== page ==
Can We Really Divest from Fossil Fuels without Hurting the Economy?

(Patrick Carroll, Foundation for Economic Education) If you’ve been feeling some pain at the pump in recent weeks, you’re not alone. Gas prices are up around the world, and in the US they recently reached a new all-time-high, breaking a record set back in 2008.

There are multiple reasons for the high prices, some of which are more obvious than others. The Fed’s money printing and the Russia-Ukraine conflict are some of the more recent and widely known factors.

But there are many other factors that don’t get as much attention because they don’t change as much, such as strict regulations on oil and gas production, hefty fuel taxes, and the production limits set by OPEC. Though we don’t normally think about these measures when filling up the tank, it’s worth remembering that they put some serious underlying pressure on oil and gas markets, pushing prices far above what they would otherwise be.

While most people are understandably annoyed with the high gas prices we’ve been experiencing, one has to wonder whether the climate change hawks welcome this change. After all, isn’t this what they wanted all along? Weren’t they pushing for a carbon tax to make gas more expensive?

Of course, the current high gas prices aren’t primarily being driven by a carbon tax, but the result is much the same. High prices are leading to less consumption. People are driving cars less and are increasingly turning to alternative modes of transportation, carpooling, or foregoing transportation when possible. If you believe fossil fuel consumption is destroying the planet, surely high fuel prices must be regarded as a victory.

The awkward part is that the climate alarmists, if they are at all consistent, almost have to celebrate the very prices that are pushing so many into economic hardship. I can just imagine a climate alarmist going to a gas station with a sign that says “gas prices still aren’t high enough.”

It sounds ridiculous, but that seems to be the logical conclusion of what they believe. If you want a world with zero fossil fuel consumption, what better way to achieve that than by making fossil fuels prohibitively expensive?

So how are we supposed to get around without fossil fuels? According to some, we should all just buy electric vehicles (EVs). That’s a nice idea in theory, but as many have pointed out, it’s not exactly realistic for the foreseeable future.

While the relatively high price of EVs certainly makes a point about privilege, it also highlights an important economic idea.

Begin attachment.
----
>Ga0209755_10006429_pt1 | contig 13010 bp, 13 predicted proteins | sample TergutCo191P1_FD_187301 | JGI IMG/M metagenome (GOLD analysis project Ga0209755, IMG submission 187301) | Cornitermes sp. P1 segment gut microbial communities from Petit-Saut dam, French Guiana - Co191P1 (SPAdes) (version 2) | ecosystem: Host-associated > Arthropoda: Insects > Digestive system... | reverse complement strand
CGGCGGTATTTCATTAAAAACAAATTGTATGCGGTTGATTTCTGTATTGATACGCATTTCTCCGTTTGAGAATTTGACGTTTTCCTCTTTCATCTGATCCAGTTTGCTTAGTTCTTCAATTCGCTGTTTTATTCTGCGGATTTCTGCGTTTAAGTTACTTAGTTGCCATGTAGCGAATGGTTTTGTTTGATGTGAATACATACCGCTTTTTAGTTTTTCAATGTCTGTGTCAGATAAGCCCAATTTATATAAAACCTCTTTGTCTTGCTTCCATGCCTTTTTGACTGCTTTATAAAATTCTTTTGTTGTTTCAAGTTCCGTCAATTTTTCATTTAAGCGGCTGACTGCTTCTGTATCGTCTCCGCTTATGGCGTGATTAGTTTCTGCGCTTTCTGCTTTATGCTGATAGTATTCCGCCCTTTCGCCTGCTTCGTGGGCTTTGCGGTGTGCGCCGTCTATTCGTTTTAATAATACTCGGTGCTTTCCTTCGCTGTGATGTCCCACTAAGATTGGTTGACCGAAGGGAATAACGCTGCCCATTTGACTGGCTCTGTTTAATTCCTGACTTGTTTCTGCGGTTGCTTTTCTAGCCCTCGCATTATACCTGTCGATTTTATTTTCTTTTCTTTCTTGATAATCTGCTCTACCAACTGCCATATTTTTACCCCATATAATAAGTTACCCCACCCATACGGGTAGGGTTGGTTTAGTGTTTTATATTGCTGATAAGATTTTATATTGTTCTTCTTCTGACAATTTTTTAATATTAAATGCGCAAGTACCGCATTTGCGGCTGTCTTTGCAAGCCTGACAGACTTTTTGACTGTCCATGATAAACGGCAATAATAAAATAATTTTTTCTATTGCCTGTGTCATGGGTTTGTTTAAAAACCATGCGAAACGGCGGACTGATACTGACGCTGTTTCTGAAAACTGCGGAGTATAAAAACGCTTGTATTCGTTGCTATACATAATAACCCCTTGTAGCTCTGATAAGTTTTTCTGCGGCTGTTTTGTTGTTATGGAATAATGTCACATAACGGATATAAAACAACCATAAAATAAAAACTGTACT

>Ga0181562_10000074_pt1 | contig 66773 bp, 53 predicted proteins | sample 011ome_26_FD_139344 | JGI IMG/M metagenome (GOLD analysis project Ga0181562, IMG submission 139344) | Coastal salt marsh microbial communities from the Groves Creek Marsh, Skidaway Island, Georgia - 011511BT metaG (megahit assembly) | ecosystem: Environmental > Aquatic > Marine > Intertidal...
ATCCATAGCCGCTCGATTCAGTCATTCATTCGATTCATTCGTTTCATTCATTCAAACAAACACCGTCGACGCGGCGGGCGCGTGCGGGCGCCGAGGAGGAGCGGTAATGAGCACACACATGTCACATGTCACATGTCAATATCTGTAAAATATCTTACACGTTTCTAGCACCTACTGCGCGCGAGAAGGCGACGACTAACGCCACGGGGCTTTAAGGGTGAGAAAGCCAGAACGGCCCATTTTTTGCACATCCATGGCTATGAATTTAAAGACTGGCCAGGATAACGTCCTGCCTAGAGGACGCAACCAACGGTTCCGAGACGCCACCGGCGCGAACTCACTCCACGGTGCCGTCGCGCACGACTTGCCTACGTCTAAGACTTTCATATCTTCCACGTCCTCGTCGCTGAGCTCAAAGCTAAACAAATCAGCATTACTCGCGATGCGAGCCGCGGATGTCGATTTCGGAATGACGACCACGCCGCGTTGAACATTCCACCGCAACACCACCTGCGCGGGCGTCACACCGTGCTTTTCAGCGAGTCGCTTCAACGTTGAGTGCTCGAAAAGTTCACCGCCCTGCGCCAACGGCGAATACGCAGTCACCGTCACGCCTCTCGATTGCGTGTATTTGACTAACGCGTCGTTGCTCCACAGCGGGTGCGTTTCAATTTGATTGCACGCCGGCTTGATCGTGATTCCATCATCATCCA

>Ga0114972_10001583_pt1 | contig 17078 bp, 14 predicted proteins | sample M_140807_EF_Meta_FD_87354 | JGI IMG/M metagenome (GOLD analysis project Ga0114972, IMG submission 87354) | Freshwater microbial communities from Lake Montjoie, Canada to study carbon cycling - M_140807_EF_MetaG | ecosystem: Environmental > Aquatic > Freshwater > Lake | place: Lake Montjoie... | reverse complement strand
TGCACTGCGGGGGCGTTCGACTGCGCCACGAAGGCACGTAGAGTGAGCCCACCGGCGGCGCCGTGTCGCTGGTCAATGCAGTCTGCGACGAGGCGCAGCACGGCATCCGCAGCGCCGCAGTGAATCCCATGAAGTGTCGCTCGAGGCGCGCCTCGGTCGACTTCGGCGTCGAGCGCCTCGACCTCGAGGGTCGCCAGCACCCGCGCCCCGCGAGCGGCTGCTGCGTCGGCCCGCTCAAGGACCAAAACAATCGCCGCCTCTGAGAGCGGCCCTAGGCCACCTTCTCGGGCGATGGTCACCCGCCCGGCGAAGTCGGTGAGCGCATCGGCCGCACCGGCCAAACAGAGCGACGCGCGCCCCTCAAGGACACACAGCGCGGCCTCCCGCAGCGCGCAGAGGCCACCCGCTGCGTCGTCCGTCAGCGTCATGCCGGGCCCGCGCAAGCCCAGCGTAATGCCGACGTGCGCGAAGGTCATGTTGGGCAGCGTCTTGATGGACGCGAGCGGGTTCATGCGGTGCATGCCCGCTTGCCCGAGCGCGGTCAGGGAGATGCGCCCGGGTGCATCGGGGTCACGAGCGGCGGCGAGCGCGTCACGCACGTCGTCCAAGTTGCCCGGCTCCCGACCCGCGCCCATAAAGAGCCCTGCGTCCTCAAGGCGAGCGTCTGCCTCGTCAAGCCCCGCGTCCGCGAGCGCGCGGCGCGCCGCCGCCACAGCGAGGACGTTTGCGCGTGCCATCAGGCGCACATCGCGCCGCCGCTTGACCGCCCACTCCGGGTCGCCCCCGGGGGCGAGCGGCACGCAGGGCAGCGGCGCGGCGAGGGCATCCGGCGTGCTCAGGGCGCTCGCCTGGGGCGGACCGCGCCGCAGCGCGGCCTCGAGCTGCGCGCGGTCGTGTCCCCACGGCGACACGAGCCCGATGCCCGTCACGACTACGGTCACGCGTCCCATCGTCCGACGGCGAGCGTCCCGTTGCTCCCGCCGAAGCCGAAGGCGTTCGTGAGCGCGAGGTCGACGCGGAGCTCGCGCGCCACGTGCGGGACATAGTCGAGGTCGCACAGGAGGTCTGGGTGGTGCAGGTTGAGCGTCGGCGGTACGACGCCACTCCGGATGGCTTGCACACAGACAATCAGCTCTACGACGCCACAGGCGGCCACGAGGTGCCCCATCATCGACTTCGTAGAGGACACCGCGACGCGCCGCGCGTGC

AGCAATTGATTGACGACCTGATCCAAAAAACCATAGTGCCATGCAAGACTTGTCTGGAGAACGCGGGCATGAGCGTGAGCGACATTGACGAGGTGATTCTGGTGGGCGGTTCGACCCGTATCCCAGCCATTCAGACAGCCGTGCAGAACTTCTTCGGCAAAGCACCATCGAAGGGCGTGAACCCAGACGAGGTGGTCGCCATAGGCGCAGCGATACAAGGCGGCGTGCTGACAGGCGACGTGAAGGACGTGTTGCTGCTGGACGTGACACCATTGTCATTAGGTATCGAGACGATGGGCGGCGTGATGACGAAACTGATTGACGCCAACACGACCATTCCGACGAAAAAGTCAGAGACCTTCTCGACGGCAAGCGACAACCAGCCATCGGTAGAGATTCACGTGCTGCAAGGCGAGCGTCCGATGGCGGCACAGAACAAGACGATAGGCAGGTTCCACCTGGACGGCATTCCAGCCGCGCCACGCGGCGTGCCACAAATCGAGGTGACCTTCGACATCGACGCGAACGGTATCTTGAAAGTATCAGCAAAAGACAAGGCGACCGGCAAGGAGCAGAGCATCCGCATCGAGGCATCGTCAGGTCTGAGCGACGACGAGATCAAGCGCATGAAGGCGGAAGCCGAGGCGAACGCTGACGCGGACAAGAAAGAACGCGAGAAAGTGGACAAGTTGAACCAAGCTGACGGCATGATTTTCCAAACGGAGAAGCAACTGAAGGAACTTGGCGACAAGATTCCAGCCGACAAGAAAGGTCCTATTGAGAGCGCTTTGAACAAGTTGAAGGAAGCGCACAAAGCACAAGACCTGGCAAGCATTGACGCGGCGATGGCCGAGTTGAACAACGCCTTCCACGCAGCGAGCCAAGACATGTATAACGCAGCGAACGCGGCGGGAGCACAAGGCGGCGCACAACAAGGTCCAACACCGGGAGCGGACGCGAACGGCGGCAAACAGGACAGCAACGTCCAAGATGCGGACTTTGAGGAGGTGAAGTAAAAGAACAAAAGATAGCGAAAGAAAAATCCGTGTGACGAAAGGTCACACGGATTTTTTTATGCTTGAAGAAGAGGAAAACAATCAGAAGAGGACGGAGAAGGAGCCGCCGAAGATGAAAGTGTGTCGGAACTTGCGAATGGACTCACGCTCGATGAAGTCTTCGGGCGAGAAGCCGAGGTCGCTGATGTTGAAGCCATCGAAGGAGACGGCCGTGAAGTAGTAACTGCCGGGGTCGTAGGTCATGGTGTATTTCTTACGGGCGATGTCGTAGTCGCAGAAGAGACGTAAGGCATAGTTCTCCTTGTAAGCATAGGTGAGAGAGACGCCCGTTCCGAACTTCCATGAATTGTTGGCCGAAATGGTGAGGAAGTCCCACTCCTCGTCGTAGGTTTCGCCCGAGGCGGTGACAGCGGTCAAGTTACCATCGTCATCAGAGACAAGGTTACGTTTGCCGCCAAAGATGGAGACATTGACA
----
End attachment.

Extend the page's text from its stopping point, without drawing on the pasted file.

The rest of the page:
Consider this. In a free market, people naturally gravitate toward the cheapest option because it is, by definition, more economical. So the fact that people are still coming back to gas cars despite the high price of gas says something profound: gas-powered vehicles are, in many cases, still more economical than EVs. Thus, moving away from fossil fuel vehicles, at least under the current state of affairs, would be economically harmful. After all, if it was cheaper to switch to EVs (all else equal), people would have already done it by now out of pure self-interest.

Essentially, the cost of buying and driving an EV represents a tipping point. As long as gas is cheap enough, gas cars will be cheaper overall, and people will stick with them. However, if gas becomes really expensive, there will be a point where EVs become cheaper overall, at which point people will naturally switch over.

But there’s an important caveat.

Consumer decisions can only demonstrate economic superiority in a free market. If there are special taxes, regulations, or subsidies that create an uneven playing field, it’s quite possible that consumers will choose a relatively uneconomical option that they wouldn’t have chosen without the government interference. For example, if there are significant tax credits for EVs that aren’t available for gas cars, the effective price of EVs will be artificially lower, which means people will gravitate toward EVs even though those cars might be more expensive to create.

So, if you can convince people to buy your product in a free market, you can demonstrate that yours is the more economical option. But if, on the other hand, you feel the need to entice or even force people to use your alternative (with tax credits, regulations, bans, and such), that’s a good indication that your alternative is economically inferior.

But hey, at least EVs are helping to mitigate the effects of climate change, right? Well, not really. An abundance of evidence shows that transitioning to EVs makes only a marginal difference in reducing CO2 emissions.

As economist Jonathan Lesser pointed out in a 2018 study, “although zero-emission vehicles will emit less CO2 than internal combustion vehicles, the projected reduction in CO2 emissions, below 1 percent of total forecast U.S. CO2 emissions, will have no measurable impact on climate and, hence, no economic value.”

Climate alarmists often say we don’t have to choose between the environment and the economy. Helping the environment would be good for the economy, they insist, even if the economic impacts of climate change weren’t a factor. That may be true in some cases, but a lot of the time it’s just wishful thinking.

The harsh truth is, sometimes we do have to choose. As long as the green alternatives are more expensive than what we currently use (all else equal), switching to them will be economically harmful. 

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